The Sticky Issue of Marijuana Dependence Isn’t Going Away

Marijuana has been classified as a Schedule I controlled substance since the 1970s. All the…

The Sticky Issue of Marijuana Dependence Isn’t Going Away

Marijuana has been classified as a Schedule I controlled substance since the 1970s. All the substances on Schedule I are classified as having a high potential for dependence but no known medical benefit. This presents a conundrum to the medical cannabis community. Even as they promote what they believe are legitimate medical uses for marijuana, the sticky issue of dependence isn’t going away.

There are several issues at the heart of the marijuana legalization debate, including the interchangeability of the terms ‘dependence’ and ‘addiction’. The two words probably should remain distinct so as not to cloud the issue.

‘Dependence’ is more of a biological and medical term whereas ‘addiction’ pertains more to behavioral patterns. In that sense, it is possible to become physically dependent on marijuana as a medicine without exhibiting the social and behavioral problems associated with addiction.

Moreover, questions about marijuana dependence and addiction will never be fully settled until society is ready to tackle the subject had on. Instead of doing so, we try to skirt the issue. We even invent terms intended to soften the blow. Instead of saying that a person is dependent on or addicted to marijuana, we say that person is suffering from cannabis use disorder (CUD).

Psychiatric medicine has developed a list of clinical symptoms defining CUD. Interestingly enough, those symptoms pretty much align with the standard symptoms of most chemical addictions. In addition, some of the symptoms also reflect the reality of physical, biological dependence.

  • Extreme Positions Are Unhelpful

Digging into the realities of marijuana dependence reveals that groups on both sides of the debate often take extreme positions. Those positions are unhelpful. They only add fuel to the fire of debate, causing it to burn hotter with each disagreement.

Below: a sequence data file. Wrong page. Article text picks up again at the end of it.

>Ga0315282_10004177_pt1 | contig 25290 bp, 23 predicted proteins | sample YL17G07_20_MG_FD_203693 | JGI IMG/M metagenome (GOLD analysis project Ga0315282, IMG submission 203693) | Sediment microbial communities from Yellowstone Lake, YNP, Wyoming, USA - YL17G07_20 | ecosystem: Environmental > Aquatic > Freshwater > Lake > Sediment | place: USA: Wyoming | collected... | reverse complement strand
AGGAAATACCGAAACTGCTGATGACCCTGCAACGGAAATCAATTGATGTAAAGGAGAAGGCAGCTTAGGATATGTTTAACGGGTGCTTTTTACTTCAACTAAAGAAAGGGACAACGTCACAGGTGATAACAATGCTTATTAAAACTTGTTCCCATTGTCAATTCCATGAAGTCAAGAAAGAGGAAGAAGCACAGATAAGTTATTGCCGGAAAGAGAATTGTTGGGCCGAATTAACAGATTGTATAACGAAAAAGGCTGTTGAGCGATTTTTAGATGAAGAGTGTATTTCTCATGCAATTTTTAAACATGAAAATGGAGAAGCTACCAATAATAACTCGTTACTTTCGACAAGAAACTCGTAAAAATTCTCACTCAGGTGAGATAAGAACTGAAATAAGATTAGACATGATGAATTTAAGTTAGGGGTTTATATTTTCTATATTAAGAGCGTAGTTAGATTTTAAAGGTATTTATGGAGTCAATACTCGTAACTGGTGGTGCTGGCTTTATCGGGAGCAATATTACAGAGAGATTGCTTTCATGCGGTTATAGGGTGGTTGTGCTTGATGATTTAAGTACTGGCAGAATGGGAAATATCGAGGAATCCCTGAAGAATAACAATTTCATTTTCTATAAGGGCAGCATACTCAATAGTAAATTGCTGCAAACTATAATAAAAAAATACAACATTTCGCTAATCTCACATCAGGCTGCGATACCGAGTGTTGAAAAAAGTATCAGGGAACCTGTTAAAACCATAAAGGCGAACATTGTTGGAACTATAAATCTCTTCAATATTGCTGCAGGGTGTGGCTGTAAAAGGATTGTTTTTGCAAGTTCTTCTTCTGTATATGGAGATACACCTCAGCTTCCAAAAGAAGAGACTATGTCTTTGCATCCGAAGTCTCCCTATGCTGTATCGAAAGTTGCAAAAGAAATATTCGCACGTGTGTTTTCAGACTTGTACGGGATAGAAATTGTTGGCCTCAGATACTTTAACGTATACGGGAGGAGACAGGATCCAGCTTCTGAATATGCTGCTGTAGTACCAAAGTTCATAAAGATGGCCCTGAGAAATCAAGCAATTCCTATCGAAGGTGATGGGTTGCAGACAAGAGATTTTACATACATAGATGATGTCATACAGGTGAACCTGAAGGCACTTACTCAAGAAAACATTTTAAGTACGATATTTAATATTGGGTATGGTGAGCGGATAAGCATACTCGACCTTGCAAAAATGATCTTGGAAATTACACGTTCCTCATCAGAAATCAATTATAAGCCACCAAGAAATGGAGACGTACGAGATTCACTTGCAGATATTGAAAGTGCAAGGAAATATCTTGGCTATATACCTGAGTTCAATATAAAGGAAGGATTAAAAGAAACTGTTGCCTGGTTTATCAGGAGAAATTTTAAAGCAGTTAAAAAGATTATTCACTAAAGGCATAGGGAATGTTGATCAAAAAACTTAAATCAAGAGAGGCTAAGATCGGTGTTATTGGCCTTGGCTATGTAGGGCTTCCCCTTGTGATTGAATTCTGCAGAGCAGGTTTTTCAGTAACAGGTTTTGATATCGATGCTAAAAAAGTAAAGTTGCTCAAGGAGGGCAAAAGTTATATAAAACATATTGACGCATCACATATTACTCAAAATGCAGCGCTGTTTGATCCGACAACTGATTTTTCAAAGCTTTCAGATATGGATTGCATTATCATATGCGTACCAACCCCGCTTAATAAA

On the one side are those who attempt to compare marijuana to drugs like cocaine, heroin, and methamphetamine. They attempt to paint a picture of marijuana users being strung out on drugs for days, destroying everything and everyone in their paths. Marijuana can lead to dependence and addiction, but rarely do users end up in really bad shape.

On the other side are marijuana proponents who vehemently cling to the belief that marijuana is completely harmless. They laugh at the very idea of users being physically dependent on or psychologically addicted to the drug. To them, any warnings of dependence or addiction amount to little more than prohibitionists trying to clamp down even harder.

 

  • Both Conditions Are Real

When you set aside the rhetoric and actually talk to psychiatrists and medical professionals who treat marijuana users, you discover that both dependence and addiction are real. The conditions are not as severe in marijuana users compared to users of other substances – including alcohol, by the way – but they do exist, nonetheless.

As a case in point, Utah Marijuana says medical providers and cannabis pharmacists in Utah routinely encourage their patients to take a break from medical cannabis for a few days every month. Why this recommendation? To break any existing physical dependence. They know physical dependence is real, and they know it is not good for patients.

At the same time, the psychiatric community decided to define CUD because they found themselves actually having to treat it. It is very real to them and their patients. They may have assigned it a polite name that takes the edge off, but what they are treating is cannabis addiction.

In the end, the lesson is one of treating marijuana with respect. Whether it is used recreationally or medically, pretending that it is completely harmless is not a wise idea.